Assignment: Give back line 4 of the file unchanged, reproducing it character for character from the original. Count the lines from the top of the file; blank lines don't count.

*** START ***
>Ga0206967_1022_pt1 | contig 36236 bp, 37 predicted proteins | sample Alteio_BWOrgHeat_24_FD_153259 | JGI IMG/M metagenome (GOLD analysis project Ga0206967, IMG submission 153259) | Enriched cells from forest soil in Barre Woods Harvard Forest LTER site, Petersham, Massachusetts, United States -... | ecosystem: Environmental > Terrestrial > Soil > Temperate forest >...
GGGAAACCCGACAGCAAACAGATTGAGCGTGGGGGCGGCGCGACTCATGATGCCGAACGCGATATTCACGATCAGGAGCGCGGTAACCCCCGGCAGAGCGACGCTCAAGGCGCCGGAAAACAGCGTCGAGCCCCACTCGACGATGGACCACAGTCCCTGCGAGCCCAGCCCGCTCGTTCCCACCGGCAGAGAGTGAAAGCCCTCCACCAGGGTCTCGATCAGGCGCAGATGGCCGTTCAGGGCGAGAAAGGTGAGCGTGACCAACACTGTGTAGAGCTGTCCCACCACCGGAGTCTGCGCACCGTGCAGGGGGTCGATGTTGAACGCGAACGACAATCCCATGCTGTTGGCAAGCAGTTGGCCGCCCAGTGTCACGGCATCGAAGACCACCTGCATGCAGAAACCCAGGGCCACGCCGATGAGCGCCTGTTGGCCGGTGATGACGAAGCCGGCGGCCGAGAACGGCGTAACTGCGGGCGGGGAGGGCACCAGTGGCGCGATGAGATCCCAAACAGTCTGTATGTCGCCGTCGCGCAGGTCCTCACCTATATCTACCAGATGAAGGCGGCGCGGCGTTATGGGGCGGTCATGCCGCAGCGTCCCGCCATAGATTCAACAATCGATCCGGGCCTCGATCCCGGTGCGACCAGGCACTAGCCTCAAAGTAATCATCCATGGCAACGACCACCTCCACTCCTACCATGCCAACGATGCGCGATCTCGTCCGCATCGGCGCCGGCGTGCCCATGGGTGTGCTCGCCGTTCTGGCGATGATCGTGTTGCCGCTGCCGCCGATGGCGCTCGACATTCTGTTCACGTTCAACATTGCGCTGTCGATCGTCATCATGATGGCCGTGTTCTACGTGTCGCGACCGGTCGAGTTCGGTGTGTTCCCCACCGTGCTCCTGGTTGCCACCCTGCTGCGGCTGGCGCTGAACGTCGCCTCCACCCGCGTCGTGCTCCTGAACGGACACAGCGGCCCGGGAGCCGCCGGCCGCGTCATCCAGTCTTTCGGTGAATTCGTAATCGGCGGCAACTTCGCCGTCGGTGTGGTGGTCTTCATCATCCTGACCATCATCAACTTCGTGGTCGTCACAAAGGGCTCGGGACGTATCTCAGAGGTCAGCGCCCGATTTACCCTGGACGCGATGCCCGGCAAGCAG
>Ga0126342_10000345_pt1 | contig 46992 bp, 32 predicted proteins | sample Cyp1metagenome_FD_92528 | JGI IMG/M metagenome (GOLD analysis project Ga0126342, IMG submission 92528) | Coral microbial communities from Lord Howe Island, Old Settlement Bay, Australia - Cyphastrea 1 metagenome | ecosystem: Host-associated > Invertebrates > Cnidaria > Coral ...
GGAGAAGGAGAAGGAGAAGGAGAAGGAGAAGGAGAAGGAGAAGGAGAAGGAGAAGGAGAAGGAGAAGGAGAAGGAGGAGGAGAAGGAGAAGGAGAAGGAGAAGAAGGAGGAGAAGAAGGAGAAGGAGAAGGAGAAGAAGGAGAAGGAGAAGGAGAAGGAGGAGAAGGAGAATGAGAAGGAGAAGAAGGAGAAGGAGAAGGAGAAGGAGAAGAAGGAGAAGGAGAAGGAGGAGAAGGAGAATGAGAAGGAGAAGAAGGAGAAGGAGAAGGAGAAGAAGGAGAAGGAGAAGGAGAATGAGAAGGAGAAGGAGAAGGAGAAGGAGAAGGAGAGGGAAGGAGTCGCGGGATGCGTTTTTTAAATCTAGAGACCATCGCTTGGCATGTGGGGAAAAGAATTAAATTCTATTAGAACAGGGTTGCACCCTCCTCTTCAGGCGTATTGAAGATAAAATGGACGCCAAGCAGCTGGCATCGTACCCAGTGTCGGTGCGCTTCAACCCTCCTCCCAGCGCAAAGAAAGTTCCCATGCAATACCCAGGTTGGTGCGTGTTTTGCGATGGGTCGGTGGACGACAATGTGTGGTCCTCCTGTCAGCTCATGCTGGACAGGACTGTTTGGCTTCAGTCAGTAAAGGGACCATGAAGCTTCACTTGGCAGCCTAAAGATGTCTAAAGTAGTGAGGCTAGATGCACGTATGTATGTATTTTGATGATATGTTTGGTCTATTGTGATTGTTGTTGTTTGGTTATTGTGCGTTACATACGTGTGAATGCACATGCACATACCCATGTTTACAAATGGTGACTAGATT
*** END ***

GGAGAAGGAGAAGGAGAAGGAGAAGGAGAAGGAGAAGGAGAAGGAGAAGGAGAAGGAGAAGGAGAAGGAGAAGGAGGAGGAGAAGGAGAAGGAGAAGGAGAAGAAGGAGGAGAAGAAGGAGAAGGAGAAGGAGAAGAAGGAGAAGGAGAAGGAGAAGGAGGAGAAGGAGAATGAGAAGGAGAAGAAGGAGAAGGAGAAGGAGAAGGAGAAGAAGGAGAAGGAGAAGGAGGAGAAGGAGAATGAGAAGGAGAAGAAGGAGAAGGAGAAGGAGAAGAAGGAGAAGGAGAAGGAGAATGAGAAGGAGAAGGAGAAGGAGAAGGAGAAGGAGAGGGAAGGAGTCGCGGGATGCGTTTTTTAAATCTAGAGACCATCGCTTGGCATGTGGGGAAAAGAATTAAATTCTATTAGAACAGGGTTGCACCCTCCTCTTCAGGCGTATTGAAGATAAAATGGACGCCAAGCAGCTGGCATCGTACCCAGTGTCGGTGCGCTTCAACCCTCCTCCCAGCGCAAAGAAAGTTCCCATGCAATACCCAGGTTGGTGCGTGTTTTGCGATGGGTCGGTGGACGACAATGTGTGGTCCTCCTGTCAGCTCATGCTGGACAGGACTGTTTGGCTTCAGTCAGTAAAGGGACCATGAAGCTTCACTTGGCAGCCTAAAGATGTCTAAAGTAGTGAGGCTAGATGCACGTATGTATGTATTTTGATGATATGTTTGGTCTATTGTGATTGTTGTTGTTTGGTTATTGTGCGTTACATACGTGTGAATGCACATGCACATACCCATGTTTACAAATGGTGACTAGATT